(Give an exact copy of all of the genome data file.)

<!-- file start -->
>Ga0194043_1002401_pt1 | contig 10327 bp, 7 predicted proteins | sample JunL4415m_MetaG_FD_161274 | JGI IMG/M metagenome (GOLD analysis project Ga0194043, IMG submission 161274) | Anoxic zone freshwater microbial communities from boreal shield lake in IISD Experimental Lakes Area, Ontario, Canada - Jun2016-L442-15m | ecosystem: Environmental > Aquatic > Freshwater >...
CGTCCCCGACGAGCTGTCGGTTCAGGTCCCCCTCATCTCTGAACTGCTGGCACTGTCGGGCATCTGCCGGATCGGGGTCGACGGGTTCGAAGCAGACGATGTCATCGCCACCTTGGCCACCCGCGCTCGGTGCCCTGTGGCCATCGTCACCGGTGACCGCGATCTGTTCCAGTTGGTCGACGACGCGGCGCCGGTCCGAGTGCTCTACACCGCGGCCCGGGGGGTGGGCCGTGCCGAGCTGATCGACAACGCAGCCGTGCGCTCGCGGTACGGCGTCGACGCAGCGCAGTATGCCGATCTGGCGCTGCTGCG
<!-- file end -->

>Ga0194043_1002401_pt1 | contig 10327 bp, 7 predicted proteins | sample JunL4415m_MetaG_FD_161274 | JGI IMG/M metagenome (GOLD analysis project Ga0194043, IMG submission 161274) | Anoxic zone freshwater microbial communities from boreal shield lake in IISD Experimental Lakes Area, Ontario, Canada - Jun2016-L442-15m | ecosystem: Environmental > Aquatic > Freshwater >...
CGTCCCCGACGAGCTGTCGGTTCAGGTCCCCCTCATCTCTGAACTGCTGGCACTGTCGGGCATCTGCCGGATCGGGGTCGACGGGTTCGAAGCAGACGATGTCATCGCCACCTTGGCCACCCGCGCTCGGTGCCCTGTGGCCATCGTCACCGGTGACCGCGATCTGTTCCAGTTGGTCGACGACGCGGCGCCGGTCCGAGTGCTCTACACCGCGGCCCGGGGGGTGGGCCGTGCCGAGCTGATCGACAACGCAGCCGTGCGCTCGCGGTACGGCGTCGACGCAGCGCAGTATGCCGATCTGGCGCTGCTGCG